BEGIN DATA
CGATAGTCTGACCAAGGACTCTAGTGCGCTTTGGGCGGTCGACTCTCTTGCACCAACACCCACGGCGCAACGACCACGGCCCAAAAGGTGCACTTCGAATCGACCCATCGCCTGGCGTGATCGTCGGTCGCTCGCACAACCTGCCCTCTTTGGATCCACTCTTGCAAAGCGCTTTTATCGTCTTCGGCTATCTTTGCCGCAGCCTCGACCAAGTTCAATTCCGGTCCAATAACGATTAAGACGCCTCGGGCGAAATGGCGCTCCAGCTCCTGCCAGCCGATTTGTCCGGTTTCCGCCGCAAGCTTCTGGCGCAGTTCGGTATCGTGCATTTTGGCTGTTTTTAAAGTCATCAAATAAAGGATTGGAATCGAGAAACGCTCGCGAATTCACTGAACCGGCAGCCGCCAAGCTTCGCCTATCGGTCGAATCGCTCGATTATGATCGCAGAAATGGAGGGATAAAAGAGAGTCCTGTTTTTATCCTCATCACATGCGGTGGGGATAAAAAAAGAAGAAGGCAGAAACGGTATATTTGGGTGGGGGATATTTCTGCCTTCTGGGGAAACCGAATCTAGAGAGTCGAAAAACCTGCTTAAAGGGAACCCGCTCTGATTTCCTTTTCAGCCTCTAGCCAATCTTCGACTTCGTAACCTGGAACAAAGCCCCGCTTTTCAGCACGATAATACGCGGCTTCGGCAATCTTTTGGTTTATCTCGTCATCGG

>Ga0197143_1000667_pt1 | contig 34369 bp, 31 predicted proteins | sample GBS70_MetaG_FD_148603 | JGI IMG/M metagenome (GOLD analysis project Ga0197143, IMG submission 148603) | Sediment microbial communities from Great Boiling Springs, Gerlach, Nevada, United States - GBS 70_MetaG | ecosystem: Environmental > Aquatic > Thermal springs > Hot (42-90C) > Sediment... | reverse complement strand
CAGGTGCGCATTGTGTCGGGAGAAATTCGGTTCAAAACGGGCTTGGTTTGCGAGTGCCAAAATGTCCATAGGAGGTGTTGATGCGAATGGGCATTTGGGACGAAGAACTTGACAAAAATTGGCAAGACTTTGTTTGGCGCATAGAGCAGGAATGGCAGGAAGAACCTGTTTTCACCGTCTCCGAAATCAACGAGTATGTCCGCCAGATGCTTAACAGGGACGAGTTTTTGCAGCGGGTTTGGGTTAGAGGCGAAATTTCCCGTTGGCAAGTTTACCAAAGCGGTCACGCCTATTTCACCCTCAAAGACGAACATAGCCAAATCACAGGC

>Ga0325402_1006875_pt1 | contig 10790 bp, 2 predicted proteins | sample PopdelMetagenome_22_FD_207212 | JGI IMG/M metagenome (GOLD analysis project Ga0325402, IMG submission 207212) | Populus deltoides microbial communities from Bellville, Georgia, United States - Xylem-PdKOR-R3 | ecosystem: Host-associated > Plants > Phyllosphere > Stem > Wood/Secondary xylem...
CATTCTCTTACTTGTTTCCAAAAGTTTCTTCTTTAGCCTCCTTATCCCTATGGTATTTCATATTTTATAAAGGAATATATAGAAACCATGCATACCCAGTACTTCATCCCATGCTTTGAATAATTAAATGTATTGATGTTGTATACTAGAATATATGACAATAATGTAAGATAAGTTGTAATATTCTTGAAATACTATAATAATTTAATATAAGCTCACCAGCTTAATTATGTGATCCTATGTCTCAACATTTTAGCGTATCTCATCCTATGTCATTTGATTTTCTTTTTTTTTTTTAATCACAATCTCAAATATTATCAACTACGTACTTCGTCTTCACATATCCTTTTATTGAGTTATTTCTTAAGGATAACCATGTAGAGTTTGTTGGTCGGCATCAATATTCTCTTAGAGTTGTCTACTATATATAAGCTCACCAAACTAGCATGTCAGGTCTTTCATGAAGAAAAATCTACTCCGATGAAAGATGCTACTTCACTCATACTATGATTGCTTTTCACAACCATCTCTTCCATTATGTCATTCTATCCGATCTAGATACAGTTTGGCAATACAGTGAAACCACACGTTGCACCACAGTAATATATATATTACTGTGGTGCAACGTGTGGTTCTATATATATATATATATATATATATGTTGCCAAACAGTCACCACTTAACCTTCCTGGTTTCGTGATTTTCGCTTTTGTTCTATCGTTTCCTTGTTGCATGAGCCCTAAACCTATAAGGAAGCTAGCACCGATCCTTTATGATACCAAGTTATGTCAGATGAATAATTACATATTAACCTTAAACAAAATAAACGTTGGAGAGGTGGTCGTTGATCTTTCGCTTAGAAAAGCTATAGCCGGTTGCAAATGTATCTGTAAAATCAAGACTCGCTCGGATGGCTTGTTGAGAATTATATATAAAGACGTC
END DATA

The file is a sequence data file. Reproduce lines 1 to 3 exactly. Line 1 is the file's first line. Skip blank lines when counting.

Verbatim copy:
CGATAGTCTGACCAAGGACTCTAGTGCGCTTTGGGCGGTCGACTCTCTTGCACCAACACCCACGGCGCAACGACCACGGCCCAAAAGGTGCACTTCGAATCGACCCATCGCCTGGCGTGATCGTCGGTCGCTCGCACAACCTGCCCTCTTTGGATCCACTCTTGCAAAGCGCTTTTATCGTCTTCGGCTATCTTTGCCGCAGCCTCGACCAAGTTCAATTCCGGTCCAATAACGATTAAGACGCCTCGGGCGAAATGGCGCTCCAGCTCCTGCCAGCCGATTTGTCCGGTTTCCGCCGCAAGCTTCTGGCGCAGTTCGGTATCGTGCATTTTGGCTGTTTTTAAAGTCATCAAATAAAGGATTGGAATCGAGAAACGCTCGCGAATTCACTGAACCGGCAGCCGCCAAGCTTCGCCTATCGGTCGAATCGCTCGATTATGATCGCAGAAATGGAGGGATAAAAGAGAGTCCTGTTTTTATCCTCATCACATGCGGTGGGGATAAAAAAAGAAGAAGGCAGAAACGGTATATTTGGGTGGGGGATATTTCTGCCTTCTGGGGAAACCGAATCTAGAGAGTCGAAAAACCTGCTTAAAGGGAACCCGCTCTGATTTCCTTTTCAGCCTCTAGCCAATCTTCGACTTCGTAACCTGGAACAAAGCCCCGCTTTTCAGCACGATAATACGCGGCTTCGGCAATCTTTTGGTTTATCTCGTCATCGG

>Ga0197143_1000667_pt1 | contig 34369 bp, 31 predicted proteins | sample GBS70_MetaG_FD_148603 | JGI IMG/M metagenome (GOLD analysis project Ga0197143, IMG submission 148603) | Sediment microbial communities from Great Boiling Springs, Gerlach, Nevada, United States - GBS 70_MetaG | ecosystem: Environmental > Aquatic > Thermal springs > Hot (42-90C) > Sediment... | reverse complement strand
CAGGTGCGCATTGTGTCGGGAGAAATTCGGTTCAAAACGGGCTTGGTTTGCGAGTGCCAAAATGTCCATAGGAGGTGTTGATGCGAATGGGCATTTGGGACGAAGAACTTGACAAAAATTGGCAAGACTTTGTTTGGCGCATAGAGCAGGAATGGCAGGAAGAACCTGTTTTCACCGTCTCCGAAATCAACGAGTATGTCCGCCAGATGCTTAACAGGGACGAGTTTTTGCAGCGGGTTTGGGTTAGAGGCGAAATTTCCCGTTGGCAAGTTTACCAAAGCGGTCACGCCTATTTCACCCTCAAAGACGAACATAGCCAAATCACAGGC